Very few horses or humans would be totally symmetrical and I doubt very much that this is causing her problems. If the difference is only a half inch then corrective shoeing would possibly help but I believe it is more than that.
Below is a theory I wrote some time ago and a method for testing if a horse is misaligned. As I say in the article it is very rare for a horse to go wrong in the spine, if correction is needed there then 99% of the time it is to put right something another chiropractor put out in the first place.
Many times a horse get the label as being naughty, bad tempered or just plain difficult when he is uncomfortable or even in pain.
Stiffness in one direction or difficulty in getting him to canter with a certain lead. Swellings such as thoroughpins, spavins and curbs are all signs that the horse is not carrying his (and the riders) weight correctly. Some of this can be due to poor conformation, over working a young horse or, because the animal is misaligned.
If you liken a horse to a car, in that both have four corners. You can drive a car when the tracking is out but, the steering is not as good, braking can lead to skidding or not stopping in a straight line and the tyres wear out unevenly. It is much the same with a horse. If he is misaligned then he will move to compensate where he is ‘wrong’ This leads to signs of strain as mentioned above. It can also lead to uneven wearing of shoes although some of this can be the camber of the roads.
Such is the honesty of the horse that many will carry on doing as we ask and, should they object for some reason or another, then they are often whacked or driven to doing whatever when, all the time they are trying to say ‘That hurts.’
The horse that moves around when we go to saddle it or, is difficult to bridle, is usually saying that something is uncomfortable. With the ill fitting saddle it is no good using extra pads as this can make things worse. After all, if you have a pair of tight fitting shoes that hurt, you do not wear an extra pair of socks to make them fit better!
I fully admit that I have a ‘thing’ about backs but, I am more often right than wrong with an assessment. Over many years, I have found that it is rarely the actual spine that misaligns, it is more likely to be a shoulder or hind quarter that goes out of true and, to compensate, the diagonal quarter will also misalign to compensate. There is no telling as to why they go wrong, could be just slipping in the field, falling, or getting cast. You name it and they can do it. Often problems in the body have come from misalignment of the neck or jaw.
Simple tests to see if your horse is square.
Head and neck:
Take a carrot or other tidbit and standing by your horses shoulder see if he can take it from by his elbow and from between his front legs. Gradually stretch the distance so he is taking it from near his hip. Do this both sides.
Pick up the foot and stretch the leg forward as far as it can go. There should be no resistance and both legs should reach the same distance.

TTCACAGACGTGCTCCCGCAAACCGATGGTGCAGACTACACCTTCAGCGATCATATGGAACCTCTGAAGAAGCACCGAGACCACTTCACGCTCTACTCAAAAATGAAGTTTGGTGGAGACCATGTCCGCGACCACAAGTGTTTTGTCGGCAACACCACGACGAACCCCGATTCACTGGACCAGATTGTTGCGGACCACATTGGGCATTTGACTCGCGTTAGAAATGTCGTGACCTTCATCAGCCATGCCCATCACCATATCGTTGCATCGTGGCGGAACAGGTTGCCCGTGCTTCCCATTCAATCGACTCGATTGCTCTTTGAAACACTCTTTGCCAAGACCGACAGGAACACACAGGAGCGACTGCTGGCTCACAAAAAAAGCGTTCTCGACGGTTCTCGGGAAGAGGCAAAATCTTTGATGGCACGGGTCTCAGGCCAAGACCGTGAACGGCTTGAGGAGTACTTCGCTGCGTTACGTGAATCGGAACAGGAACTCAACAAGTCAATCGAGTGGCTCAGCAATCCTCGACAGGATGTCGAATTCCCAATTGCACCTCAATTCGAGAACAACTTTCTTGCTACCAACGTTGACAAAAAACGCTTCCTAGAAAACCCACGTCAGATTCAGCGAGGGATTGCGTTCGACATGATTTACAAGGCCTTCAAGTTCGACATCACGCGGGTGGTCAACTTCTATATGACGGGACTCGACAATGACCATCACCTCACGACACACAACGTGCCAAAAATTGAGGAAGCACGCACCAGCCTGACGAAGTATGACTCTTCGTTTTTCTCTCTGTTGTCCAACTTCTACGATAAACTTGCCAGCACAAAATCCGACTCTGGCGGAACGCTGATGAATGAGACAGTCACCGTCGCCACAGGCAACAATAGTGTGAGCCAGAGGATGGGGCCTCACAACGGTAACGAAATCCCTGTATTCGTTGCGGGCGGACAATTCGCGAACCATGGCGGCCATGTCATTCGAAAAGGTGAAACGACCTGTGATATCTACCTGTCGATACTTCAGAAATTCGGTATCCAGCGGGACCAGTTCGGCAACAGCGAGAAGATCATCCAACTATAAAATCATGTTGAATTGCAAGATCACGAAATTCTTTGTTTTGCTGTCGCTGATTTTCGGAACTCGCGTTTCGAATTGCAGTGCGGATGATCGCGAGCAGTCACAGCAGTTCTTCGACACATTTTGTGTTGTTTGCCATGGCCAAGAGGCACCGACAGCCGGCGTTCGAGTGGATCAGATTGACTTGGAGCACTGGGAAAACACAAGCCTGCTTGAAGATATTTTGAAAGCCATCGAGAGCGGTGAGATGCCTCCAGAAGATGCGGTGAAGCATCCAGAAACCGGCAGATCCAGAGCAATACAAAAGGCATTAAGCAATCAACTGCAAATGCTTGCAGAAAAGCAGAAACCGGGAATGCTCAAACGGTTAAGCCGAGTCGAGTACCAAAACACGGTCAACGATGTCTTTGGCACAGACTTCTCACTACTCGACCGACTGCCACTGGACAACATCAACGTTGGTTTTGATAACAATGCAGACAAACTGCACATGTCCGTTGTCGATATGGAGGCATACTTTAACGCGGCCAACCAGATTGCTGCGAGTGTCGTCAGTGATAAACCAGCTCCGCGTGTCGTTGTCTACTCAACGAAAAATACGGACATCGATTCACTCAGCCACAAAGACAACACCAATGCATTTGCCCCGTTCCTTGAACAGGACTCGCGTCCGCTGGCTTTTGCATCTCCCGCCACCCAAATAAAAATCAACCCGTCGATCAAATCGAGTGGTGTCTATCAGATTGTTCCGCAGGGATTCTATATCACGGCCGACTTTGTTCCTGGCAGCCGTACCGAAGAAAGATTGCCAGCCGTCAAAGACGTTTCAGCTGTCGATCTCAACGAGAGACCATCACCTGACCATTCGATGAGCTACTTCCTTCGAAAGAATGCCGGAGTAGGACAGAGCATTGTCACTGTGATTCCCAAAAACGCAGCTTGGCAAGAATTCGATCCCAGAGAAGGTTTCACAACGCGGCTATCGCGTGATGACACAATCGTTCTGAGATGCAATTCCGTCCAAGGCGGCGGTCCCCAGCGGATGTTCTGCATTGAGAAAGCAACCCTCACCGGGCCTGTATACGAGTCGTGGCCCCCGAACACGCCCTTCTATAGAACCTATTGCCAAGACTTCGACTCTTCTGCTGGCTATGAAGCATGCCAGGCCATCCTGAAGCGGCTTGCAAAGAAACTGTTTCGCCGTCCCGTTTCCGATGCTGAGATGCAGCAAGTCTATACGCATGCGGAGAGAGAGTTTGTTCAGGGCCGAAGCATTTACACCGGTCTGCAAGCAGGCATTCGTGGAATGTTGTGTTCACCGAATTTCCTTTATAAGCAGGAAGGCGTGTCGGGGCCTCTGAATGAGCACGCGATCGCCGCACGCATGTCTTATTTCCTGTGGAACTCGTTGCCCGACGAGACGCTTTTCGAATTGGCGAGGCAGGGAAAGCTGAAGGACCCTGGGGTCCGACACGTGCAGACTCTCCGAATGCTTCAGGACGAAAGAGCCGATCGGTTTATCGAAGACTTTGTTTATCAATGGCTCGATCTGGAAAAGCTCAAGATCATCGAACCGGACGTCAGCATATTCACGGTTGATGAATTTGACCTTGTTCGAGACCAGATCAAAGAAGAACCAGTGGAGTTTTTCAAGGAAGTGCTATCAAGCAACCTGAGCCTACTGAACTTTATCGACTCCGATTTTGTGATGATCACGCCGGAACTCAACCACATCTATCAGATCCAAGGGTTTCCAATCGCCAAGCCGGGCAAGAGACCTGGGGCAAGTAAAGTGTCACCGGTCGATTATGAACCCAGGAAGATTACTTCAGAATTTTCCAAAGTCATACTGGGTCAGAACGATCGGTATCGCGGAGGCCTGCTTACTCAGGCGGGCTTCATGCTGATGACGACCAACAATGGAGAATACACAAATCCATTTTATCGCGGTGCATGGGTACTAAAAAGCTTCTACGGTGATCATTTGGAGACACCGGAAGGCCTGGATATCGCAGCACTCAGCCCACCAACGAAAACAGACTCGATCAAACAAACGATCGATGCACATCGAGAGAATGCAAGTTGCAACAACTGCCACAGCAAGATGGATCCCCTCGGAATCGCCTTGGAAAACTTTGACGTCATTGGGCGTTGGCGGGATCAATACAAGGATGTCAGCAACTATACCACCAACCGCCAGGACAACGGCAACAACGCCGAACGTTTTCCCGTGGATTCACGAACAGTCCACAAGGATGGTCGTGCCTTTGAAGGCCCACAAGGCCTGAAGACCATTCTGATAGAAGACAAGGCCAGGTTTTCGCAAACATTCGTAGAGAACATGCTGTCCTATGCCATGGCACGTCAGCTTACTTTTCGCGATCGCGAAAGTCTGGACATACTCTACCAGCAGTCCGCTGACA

Pick up the foot as normal. Put the hand nearest the horse over the forearm and hold the canon bone about half way down so that the hoof is flopping down. With your other hand just raise the hoof so that the heel is against the forearm (horses) the centre of the frog should be central to the forearm. It is important that you do not pressure the hoof up nor move it so it is central, just let it come up naturally.
Back/spine: any flinching or juddering at the withers is a sign of tension.
Run your finger and thumb firmly but not with undue pressure about an inch either side of the spine, any flinching is tension.
One of the easiest signs that something is wrong is hen a horse is good for the farrier on one hind leg but not the other, especially when the leg is held up higher.
There are several tests for misalignment - stretching the leg out behind, he should be able to do this easily both sides.
Pinch you thumb and forefinger together and standing to one side, place your thumbs and fingers about 4” either side of the dock but well above the top of the tail, half way down his quarters and exerting pressure, run the fingers down the muscle line to about the bottom of the dock. The horse should arch is back in a straight line.
A horse that is very stiff in the dock and clamps it down when you try to bandage it or wash the dock is also misaligned.
There are as many ways of testing the horse as there are for them putting themselves out of alignment! By using applied kinnesiology through a second person, it is possible to pin point not only exactly where the problems are but also which way they have misaligned and then to correct not only the skeleton but also to alter the muscle memory. Once a horse is squared then there is no tension in any of the points where they were before. A horse that has been wrong for sometime will have to learn how to use himself correctly because he will be use to going a certain way to save himself.
If a chiropractor knows their business and not only realigns but also alters the muscle memory, then only one treatment is likely to be needed with a check up to ensure that all has stayed corrected.